Tips for Managing Type 1 at College

 

    As summer winds down and the crisp breeze of autumn fills the air, sleepy college towns begin to awaken and buzz with excitement. Back to school is a happy time for parents who are ready for the school year routine to kick in and the craze of summer to settle, but, it’s also a very important time for young adults preparing for college. Campuses nationwide will be welcoming a new class of freshman as well as returning students who may be leaving the comfort of the dorms and living on their own for the first time. Making this major transitional can be just as nerve-wracking as it is exhilarating, but with type 1 Diabetes, a whole new set of uncertainties come into play. Here are some helpful hints that can take some of the stress and anxiety out of the anticipation so that you can focus on the hard work ahead and the fun of meeting new friends.

Time for a check-up!

    Before starting school it’s a great idea to meet with your primary care doctor or endocrinologist to come up with a care plan that addresses your specific needs. No two people are the same, so no two treatment plans will be the same. This is why it’s extremely important to make sure that you ask your doctor about what will work best for you. Please keep in mind that the tips here are just suggestions and they should not be considered medical advice! Always talk to your doctor before making changes to your treatment plan. If you’re moving out of state for school, do some research to find a trusted doctor or endocrinologist near your new area. Another important thing to consider is potential changes to your health insurance, your status as a college student can change your policy so it’s important to stay on top of extra expenses associated with Diabetes care.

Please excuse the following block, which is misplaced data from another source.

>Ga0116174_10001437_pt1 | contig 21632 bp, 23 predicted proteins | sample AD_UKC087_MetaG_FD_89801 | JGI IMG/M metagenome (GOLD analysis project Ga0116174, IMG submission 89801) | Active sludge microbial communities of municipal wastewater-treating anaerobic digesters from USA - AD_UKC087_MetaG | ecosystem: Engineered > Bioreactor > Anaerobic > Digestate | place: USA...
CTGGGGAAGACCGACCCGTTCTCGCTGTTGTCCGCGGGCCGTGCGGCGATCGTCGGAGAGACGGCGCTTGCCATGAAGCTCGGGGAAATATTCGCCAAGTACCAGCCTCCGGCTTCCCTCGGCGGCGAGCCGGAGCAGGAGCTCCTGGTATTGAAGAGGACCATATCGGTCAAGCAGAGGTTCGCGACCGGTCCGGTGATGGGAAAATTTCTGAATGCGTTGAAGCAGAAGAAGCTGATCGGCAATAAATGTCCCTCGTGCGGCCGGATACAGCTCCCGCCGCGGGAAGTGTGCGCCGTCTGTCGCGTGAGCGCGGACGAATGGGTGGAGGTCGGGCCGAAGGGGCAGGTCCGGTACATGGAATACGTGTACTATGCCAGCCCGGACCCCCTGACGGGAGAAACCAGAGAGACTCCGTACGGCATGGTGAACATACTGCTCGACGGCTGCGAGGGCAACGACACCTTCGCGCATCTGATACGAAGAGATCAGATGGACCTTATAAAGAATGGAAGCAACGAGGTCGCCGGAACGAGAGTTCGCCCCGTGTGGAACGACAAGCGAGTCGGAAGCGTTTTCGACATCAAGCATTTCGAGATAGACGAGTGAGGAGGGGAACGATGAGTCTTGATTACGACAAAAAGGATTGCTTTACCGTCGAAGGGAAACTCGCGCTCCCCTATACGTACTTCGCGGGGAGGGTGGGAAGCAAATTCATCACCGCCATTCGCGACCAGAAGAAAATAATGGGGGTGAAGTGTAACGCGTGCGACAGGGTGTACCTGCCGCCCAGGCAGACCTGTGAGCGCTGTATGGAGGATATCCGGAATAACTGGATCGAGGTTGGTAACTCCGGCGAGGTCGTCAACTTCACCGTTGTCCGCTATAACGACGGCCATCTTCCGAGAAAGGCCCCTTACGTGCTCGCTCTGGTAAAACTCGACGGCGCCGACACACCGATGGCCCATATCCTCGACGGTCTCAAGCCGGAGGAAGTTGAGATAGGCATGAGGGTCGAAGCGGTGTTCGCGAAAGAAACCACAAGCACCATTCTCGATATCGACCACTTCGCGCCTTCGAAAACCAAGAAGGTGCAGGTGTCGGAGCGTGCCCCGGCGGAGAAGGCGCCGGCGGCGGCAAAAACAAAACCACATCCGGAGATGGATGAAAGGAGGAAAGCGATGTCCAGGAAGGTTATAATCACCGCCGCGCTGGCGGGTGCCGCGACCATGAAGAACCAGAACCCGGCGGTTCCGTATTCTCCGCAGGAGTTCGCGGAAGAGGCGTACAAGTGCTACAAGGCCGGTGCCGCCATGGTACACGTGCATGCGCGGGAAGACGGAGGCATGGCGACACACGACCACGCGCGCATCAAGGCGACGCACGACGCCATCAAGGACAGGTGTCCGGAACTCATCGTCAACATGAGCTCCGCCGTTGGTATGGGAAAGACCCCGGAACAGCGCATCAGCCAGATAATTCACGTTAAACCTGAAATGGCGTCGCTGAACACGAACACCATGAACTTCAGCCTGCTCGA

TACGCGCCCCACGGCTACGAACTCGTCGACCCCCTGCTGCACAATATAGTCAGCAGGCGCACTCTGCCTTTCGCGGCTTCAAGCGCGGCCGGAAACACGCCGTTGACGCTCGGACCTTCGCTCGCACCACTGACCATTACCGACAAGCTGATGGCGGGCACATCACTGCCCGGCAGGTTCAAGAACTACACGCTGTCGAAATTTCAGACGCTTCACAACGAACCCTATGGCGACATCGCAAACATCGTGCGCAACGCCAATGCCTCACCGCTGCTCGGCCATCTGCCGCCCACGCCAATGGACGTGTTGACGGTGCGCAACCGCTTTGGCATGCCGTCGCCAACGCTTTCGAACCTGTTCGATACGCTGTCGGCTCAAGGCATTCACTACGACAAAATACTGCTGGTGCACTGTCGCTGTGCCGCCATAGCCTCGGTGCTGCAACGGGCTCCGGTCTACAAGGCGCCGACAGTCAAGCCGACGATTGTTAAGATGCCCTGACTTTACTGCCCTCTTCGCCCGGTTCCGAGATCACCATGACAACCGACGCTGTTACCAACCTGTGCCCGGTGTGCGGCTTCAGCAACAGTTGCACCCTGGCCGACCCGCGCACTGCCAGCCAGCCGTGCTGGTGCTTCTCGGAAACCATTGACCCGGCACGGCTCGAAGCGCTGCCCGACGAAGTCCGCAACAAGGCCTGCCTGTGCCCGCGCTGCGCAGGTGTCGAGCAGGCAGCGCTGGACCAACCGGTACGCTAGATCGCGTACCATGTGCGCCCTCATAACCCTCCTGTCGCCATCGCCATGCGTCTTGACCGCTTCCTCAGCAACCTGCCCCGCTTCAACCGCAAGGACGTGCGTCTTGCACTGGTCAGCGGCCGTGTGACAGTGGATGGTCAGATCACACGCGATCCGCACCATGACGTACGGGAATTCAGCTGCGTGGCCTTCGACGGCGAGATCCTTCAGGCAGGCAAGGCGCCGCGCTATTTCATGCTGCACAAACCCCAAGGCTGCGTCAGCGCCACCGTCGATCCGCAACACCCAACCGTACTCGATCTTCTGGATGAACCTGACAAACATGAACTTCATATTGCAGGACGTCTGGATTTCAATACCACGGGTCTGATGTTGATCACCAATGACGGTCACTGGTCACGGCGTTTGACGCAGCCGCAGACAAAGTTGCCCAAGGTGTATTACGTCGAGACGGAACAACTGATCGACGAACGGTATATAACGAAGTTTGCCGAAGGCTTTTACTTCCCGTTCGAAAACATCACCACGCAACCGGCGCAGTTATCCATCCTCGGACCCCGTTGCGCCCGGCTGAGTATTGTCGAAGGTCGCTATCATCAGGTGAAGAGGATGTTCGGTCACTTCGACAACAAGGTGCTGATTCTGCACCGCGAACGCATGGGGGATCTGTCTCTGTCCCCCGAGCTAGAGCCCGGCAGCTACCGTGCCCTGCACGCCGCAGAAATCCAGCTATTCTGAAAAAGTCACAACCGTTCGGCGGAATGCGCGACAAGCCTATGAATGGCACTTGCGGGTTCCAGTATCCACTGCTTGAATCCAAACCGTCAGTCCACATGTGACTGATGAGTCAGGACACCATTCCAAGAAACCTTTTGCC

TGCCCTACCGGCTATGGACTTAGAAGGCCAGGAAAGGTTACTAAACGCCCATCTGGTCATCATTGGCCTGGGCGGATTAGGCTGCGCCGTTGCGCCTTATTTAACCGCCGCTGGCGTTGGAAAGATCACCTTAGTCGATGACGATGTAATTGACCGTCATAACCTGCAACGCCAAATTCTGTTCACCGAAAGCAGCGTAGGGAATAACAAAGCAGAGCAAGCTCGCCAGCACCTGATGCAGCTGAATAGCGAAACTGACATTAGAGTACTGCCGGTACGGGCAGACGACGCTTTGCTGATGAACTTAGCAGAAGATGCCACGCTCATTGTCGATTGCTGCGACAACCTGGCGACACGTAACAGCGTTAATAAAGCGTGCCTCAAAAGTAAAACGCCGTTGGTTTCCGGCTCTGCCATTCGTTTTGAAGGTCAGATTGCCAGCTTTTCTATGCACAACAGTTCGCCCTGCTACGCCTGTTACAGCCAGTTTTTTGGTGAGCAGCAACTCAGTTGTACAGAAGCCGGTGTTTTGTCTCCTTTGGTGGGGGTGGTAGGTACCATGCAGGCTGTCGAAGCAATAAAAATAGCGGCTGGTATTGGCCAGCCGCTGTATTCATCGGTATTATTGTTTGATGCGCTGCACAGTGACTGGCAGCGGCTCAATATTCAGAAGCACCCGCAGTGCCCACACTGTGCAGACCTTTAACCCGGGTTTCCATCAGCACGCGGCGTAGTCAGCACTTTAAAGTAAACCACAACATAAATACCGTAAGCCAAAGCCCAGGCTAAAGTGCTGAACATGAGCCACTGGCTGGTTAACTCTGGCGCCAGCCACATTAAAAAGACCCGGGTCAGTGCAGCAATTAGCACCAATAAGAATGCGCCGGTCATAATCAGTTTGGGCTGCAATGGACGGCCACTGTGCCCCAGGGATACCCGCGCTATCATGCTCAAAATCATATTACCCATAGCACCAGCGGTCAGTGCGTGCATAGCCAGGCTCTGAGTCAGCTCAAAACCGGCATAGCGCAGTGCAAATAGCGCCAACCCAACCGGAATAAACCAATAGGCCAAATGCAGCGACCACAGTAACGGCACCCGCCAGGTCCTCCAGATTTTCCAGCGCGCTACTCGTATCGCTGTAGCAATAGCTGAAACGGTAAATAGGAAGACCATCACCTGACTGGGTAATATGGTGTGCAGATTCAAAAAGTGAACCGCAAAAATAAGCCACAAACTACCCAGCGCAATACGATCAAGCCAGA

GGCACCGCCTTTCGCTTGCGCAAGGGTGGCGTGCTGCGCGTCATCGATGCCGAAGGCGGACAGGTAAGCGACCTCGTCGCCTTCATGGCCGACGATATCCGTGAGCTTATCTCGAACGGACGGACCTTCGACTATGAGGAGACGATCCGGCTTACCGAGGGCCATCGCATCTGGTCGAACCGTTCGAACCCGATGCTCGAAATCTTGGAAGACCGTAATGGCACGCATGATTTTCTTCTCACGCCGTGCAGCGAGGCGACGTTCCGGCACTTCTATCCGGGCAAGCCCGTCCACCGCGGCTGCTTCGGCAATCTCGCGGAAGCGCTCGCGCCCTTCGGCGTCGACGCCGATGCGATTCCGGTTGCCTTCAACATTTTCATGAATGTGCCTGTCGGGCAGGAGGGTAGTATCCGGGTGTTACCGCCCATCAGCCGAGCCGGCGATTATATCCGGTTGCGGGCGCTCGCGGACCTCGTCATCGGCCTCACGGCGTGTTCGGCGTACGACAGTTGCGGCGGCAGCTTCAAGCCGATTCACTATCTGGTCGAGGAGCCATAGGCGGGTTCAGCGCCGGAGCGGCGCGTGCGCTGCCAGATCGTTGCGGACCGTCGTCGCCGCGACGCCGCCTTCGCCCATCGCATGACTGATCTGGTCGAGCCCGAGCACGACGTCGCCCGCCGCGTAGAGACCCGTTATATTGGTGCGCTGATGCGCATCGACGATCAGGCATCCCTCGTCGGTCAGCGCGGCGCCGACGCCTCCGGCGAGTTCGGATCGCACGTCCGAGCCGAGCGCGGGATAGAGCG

School Supplies

    People tend to think of school supplies as notebooks and pencils, but there are another set of necessary school supplies for Diabetics. Although most remember to take their blood glucose meter, monitoring strips, alcohol wipes, insulin, it is easy to forget items that can easily be found at home like a sharps container or things that may not have considered like urine ketone test strips. One of the quickest ways to put your mind at ease is to carry glucose gel in your bag. Transcend glucose gels have exactly 15 grams of glucose, which is the amount recommended by the American Diabetes Association for treating blood sugar lows without overrating. Glucose gels are a better choice than glucose tablets that are chalky and time-consuming to chew because the gel allows glucose to start to absorb into the gums instantly. Transcend Glucose Gels have a durable package so you can keep it in the bottom of your book bag without worrying about it spilling and getting all over everything. Our glucose gel formula isn’t compromised by heating or freezing and it has a long-lasting shelf life so you can keep pouches on you all year long with no worries. You can never be too prepared, so bring more supplies than you may think you actually need and you will be prepared for success. Other items to pack include Medic Alert identification, a copy of important contact phone numbers, and their insurance card. It’s a great idea to get a special medical cabinet so everything lives in one place that is easy to find.